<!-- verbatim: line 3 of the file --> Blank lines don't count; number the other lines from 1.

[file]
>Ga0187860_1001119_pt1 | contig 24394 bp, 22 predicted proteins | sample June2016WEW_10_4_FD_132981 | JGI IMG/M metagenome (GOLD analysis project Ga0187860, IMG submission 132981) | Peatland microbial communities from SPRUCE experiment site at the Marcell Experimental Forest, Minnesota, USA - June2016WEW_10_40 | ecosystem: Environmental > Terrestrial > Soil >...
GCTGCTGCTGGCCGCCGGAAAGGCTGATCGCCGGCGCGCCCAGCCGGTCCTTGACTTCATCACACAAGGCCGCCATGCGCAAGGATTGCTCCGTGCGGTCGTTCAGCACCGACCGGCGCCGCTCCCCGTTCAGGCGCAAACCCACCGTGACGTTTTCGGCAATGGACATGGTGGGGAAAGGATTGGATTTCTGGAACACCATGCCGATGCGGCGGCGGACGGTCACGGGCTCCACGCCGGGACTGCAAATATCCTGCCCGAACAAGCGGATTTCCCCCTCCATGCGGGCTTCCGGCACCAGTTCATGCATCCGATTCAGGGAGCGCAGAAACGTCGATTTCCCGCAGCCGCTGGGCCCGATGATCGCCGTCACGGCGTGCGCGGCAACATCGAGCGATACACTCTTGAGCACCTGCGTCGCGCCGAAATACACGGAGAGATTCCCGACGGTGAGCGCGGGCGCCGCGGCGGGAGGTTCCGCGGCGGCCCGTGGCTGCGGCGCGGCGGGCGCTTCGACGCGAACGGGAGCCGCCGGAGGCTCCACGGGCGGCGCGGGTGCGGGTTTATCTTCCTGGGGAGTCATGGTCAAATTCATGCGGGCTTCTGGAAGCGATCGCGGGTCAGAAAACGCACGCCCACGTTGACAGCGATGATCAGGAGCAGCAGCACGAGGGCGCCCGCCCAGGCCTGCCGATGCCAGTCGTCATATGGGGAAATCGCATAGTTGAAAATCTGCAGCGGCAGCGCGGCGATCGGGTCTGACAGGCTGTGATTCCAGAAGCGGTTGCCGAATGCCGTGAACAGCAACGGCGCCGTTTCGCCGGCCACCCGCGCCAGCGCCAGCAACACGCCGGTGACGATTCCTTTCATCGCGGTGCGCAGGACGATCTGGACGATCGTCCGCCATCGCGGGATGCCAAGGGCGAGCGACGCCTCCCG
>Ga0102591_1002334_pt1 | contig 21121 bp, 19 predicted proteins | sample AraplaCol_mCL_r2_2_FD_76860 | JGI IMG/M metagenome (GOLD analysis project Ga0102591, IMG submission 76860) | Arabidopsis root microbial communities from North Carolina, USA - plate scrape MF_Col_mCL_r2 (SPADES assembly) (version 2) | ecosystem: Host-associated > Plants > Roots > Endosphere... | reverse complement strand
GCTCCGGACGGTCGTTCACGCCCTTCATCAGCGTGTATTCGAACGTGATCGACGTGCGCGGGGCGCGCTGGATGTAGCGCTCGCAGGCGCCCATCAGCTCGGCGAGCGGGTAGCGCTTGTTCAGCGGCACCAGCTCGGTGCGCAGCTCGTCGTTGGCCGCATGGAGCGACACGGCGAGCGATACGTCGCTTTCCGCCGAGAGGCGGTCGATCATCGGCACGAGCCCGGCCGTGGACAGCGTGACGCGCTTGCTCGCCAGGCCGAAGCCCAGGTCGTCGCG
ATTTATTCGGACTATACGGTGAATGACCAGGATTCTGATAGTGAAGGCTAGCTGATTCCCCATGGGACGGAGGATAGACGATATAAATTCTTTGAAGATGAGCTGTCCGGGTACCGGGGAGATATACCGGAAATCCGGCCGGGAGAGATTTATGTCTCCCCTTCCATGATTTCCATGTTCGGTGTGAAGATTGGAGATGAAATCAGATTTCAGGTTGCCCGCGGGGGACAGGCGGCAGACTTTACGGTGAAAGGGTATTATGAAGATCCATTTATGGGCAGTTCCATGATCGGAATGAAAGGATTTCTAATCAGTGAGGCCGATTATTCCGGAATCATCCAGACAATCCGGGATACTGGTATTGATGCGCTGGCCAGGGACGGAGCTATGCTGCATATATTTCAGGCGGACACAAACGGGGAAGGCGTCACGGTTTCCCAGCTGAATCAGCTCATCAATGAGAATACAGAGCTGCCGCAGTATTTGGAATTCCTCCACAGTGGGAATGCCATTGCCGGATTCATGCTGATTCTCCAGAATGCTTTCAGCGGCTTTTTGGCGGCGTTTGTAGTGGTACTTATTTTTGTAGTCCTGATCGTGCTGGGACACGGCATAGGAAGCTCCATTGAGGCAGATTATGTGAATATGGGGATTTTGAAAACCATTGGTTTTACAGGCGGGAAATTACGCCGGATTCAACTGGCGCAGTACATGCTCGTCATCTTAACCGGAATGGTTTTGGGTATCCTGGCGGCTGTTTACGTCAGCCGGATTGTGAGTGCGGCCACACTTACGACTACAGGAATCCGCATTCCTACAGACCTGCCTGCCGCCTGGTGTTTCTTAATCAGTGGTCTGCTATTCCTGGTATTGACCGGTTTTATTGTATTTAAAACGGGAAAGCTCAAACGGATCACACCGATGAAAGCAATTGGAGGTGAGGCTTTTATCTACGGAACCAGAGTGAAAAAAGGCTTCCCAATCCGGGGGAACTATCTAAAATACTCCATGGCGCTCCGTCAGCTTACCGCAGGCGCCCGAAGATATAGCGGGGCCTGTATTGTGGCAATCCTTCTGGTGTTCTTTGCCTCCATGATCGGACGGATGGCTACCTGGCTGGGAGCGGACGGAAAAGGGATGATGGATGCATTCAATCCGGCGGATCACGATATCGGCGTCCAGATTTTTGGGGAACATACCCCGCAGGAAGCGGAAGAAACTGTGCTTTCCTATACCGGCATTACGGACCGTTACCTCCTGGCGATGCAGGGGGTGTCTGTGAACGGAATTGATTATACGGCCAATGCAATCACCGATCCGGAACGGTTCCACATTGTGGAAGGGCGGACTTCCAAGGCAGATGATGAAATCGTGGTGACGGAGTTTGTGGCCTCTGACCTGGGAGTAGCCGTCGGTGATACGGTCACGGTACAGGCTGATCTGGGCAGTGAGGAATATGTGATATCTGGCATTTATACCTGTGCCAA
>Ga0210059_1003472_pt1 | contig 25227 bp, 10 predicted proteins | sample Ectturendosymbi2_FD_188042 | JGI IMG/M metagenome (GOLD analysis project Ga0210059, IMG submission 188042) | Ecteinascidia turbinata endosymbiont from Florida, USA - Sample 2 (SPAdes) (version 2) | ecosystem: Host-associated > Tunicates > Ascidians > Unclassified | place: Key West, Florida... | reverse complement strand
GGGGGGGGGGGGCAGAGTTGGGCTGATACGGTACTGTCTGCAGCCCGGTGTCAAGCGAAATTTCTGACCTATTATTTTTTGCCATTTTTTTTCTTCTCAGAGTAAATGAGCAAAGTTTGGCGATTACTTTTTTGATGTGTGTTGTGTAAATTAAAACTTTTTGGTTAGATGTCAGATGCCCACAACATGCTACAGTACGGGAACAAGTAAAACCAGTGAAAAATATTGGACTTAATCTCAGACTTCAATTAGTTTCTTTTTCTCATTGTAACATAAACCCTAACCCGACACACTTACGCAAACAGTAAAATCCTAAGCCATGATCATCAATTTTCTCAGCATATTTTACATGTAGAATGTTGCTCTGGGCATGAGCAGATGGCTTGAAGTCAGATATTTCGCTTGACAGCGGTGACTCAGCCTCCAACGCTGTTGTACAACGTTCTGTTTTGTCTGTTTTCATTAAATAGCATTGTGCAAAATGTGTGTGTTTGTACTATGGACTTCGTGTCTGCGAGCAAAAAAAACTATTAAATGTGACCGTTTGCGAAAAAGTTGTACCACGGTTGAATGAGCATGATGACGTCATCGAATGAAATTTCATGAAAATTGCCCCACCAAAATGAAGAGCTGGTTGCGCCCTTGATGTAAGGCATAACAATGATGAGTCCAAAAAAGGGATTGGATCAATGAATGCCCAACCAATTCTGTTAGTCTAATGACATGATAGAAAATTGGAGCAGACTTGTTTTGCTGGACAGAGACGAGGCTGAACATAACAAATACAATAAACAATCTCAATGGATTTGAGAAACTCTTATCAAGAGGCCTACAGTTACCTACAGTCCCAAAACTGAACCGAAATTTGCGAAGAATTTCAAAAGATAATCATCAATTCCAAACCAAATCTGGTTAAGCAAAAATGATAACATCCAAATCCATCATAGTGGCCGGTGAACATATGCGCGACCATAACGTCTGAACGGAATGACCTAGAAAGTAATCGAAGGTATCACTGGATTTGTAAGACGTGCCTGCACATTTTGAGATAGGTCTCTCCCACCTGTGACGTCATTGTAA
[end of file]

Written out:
>Ga0102591_1002334_pt1 | contig 21121 bp, 19 predicted proteins | sample AraplaCol_mCL_r2_2_FD_76860 | JGI IMG/M metagenome (GOLD analysis project Ga0102591, IMG submission 76860) | Arabidopsis root microbial communities from North Carolina, USA - plate scrape MF_Col_mCL_r2 (SPADES assembly) (version 2) | ecosystem: Host-associated > Plants > Roots > Endosphere... | reverse complement strand